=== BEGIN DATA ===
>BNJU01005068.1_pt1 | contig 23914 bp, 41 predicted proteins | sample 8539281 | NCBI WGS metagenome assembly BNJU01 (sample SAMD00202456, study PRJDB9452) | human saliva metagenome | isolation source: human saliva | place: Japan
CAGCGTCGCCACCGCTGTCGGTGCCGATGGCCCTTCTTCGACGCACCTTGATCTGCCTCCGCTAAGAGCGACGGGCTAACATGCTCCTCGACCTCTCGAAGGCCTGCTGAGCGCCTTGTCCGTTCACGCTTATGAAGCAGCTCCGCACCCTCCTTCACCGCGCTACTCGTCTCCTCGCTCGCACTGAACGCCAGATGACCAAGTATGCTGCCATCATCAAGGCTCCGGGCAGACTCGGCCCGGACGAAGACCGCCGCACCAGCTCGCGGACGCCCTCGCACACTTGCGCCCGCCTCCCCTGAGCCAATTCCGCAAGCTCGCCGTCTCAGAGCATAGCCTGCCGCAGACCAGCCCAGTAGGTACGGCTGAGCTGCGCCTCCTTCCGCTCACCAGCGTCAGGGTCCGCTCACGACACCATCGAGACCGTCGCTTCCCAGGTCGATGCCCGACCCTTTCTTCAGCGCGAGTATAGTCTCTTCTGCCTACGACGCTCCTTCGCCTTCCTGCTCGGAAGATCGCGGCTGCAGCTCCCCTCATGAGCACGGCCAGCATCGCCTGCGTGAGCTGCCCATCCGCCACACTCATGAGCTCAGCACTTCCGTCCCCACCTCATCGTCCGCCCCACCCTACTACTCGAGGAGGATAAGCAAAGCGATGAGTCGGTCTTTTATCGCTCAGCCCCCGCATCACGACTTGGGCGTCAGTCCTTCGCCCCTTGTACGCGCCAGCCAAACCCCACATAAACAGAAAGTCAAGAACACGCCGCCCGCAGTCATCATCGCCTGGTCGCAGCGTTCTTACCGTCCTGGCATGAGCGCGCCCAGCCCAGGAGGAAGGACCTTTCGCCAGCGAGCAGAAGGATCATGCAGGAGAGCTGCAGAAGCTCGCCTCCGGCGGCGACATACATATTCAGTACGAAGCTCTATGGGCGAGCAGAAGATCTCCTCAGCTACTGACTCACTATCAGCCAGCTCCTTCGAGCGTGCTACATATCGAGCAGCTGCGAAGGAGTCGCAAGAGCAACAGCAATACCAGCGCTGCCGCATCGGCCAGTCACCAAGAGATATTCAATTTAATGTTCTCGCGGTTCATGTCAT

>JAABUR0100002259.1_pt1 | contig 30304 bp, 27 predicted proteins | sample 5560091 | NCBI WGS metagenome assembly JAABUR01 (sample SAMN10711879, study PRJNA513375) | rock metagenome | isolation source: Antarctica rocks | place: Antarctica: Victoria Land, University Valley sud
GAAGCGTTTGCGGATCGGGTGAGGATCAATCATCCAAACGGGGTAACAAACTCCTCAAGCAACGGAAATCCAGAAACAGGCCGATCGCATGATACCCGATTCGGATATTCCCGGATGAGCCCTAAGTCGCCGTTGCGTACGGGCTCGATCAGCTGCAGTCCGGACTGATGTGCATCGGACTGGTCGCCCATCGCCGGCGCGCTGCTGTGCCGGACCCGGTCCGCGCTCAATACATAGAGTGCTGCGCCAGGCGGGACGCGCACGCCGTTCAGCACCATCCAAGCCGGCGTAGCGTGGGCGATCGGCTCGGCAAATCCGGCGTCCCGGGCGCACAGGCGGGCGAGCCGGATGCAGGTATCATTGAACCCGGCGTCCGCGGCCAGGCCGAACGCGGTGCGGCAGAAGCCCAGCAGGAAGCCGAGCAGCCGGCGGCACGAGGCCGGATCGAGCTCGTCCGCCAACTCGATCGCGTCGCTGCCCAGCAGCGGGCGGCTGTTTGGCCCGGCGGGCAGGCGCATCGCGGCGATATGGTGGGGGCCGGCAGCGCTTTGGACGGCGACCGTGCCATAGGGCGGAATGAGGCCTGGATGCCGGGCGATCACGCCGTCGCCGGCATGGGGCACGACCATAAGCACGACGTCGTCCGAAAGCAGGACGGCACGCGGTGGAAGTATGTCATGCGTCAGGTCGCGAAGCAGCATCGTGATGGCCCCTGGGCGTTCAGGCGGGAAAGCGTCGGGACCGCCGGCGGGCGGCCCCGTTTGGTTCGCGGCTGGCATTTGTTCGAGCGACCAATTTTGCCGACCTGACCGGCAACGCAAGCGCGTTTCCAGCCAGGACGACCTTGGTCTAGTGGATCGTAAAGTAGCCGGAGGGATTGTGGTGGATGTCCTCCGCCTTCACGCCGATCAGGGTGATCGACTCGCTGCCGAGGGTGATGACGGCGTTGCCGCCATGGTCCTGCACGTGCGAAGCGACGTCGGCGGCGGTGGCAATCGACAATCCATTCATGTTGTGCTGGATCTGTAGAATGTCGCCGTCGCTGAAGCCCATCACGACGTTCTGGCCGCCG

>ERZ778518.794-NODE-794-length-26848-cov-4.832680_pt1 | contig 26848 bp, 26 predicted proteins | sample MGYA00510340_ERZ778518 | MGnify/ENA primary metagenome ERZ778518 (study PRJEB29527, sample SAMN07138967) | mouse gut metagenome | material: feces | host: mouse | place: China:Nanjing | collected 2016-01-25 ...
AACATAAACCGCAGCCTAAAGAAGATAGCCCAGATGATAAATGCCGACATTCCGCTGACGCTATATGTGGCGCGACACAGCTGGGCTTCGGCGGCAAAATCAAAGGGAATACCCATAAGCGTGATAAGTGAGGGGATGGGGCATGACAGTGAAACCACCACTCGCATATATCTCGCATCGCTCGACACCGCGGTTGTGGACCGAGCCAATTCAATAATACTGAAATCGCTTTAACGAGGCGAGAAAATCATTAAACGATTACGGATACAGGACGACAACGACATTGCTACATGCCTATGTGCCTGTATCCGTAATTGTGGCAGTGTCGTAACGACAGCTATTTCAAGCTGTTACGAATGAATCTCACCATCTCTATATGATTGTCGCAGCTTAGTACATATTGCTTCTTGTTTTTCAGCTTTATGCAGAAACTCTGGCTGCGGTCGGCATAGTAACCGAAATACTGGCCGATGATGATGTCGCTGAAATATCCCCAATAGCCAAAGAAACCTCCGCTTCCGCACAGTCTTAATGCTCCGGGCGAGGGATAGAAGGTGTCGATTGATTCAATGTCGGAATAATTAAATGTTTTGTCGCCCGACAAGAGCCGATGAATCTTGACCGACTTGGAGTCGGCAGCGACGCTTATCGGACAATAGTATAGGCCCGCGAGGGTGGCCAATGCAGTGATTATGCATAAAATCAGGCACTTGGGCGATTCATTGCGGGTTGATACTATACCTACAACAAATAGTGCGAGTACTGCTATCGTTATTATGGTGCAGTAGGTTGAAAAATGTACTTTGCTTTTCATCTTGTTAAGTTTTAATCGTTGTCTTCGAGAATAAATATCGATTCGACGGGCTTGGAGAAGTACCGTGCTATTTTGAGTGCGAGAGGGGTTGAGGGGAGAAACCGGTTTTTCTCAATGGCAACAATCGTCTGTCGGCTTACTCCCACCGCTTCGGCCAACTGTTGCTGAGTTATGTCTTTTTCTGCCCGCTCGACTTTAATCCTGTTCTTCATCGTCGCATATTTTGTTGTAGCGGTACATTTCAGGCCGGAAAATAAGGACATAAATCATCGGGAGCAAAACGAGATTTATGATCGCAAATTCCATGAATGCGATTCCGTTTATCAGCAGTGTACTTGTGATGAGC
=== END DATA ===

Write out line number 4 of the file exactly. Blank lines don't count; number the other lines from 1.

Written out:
GAAGCGTTTGCGGATCGGGTGAGGATCAATCATCCAAACGGGGTAACAAACTCCTCAAGCAACGGAAATCCAGAAACAGGCCGATCGCATGATACCCGATTCGGATATTCCCGGATGAGCCCTAAGTCGCCGTTGCGTACGGGCTCGATCAGCTGCAGTCCGGACTGATGTGCATCGGACTGGTCGCCCATCGCCGGCGCGCTGCTGTGCCGGACCCGGTCCGCGCTCAATACATAGAGTGCTGCGCCAGGCGGGACGCGCACGCCGTTCAGCACCATCCAAGCCGGCGTAGCGTGGGCGATCGGCTCGGCAAATCCGGCGTCCCGGGCGCACAGGCGGGCGAGCCGGATGCAGGTATCATTGAACCCGGCGTCCGCGGCCAGGCCGAACGCGGTGCGGCAGAAGCCCAGCAGGAAGCCGAGCAGCCGGCGGCACGAGGCCGGATCGAGCTCGTCCGCCAACTCGATCGCGTCGCTGCCCAGCAGCGGGCGGCTGTTTGGCCCGGCGGGCAGGCGCATCGCGGCGATATGGTGGGGGCCGGCAGCGCTTTGGACGGCGACCGTGCCATAGGGCGGAATGAGGCCTGGATGCCGGGCGATCACGCCGTCGCCGGCATGGGGCACGACCATAAGCACGACGTCGTCCGAAAGCAGGACGGCACGCGGTGGAAGTATGTCATGCGTCAGGTCGCGAAGCAGCATCGTGATGGCCCCTGGGCGTTCAGGCGGGAAAGCGTCGGGACCGCCGGCGGGCGGCCCCGTTTGGTTCGCGGCTGGCATTTGTTCGAGCGACCAATTTTGCCGACCTGACCGGCAACGCAAGCGCGTTTCCAGCCAGGACGACCTTGGTCTAGTGGATCGTAAAGTAGCCGGAGGGATTGTGGTGGATGTCCTCCGCCTTCACGCCGATCAGGGTGATCGACTCGCTGCCGAGGGTGATGACGGCGTTGCCGCCATGGTCCTGCACGTGCGAAGCGACGTCGGCGGCGGTGGCAATCGACAATCCATTCATGTTGTGCTGGATCTGTAGAATGTCGCCGTCGCTGAAGCCCATCACGACGTTCTGGCCGCCG